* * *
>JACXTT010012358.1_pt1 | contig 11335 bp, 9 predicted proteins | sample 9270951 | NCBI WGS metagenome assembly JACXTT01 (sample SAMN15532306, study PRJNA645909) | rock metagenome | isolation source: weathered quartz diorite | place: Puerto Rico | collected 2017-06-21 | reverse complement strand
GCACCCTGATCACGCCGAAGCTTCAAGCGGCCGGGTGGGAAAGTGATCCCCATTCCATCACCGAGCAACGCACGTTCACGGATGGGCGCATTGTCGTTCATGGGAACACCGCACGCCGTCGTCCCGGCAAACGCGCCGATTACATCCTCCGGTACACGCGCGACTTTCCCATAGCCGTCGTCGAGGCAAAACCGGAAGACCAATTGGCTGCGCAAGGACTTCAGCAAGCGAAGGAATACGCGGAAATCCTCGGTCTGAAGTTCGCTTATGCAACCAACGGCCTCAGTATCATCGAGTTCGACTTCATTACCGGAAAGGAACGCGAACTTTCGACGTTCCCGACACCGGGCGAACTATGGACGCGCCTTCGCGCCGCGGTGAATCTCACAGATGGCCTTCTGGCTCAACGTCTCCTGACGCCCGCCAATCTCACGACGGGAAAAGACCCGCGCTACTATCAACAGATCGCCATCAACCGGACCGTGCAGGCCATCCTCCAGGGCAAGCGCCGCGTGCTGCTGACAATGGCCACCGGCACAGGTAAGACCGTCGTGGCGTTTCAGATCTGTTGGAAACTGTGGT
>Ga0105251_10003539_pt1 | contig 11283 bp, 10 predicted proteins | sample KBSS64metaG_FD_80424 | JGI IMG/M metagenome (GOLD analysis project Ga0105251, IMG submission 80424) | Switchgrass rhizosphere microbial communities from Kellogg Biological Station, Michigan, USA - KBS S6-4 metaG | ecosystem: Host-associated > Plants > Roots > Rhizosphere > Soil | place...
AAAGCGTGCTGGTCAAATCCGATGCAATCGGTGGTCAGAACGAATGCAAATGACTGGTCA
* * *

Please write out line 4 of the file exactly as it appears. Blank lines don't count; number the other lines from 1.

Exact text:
AAAGCGTGCTGGTCAAATCCGATGCAATCGGTGGTCAGAACGAATGCAAATGACTGGTCA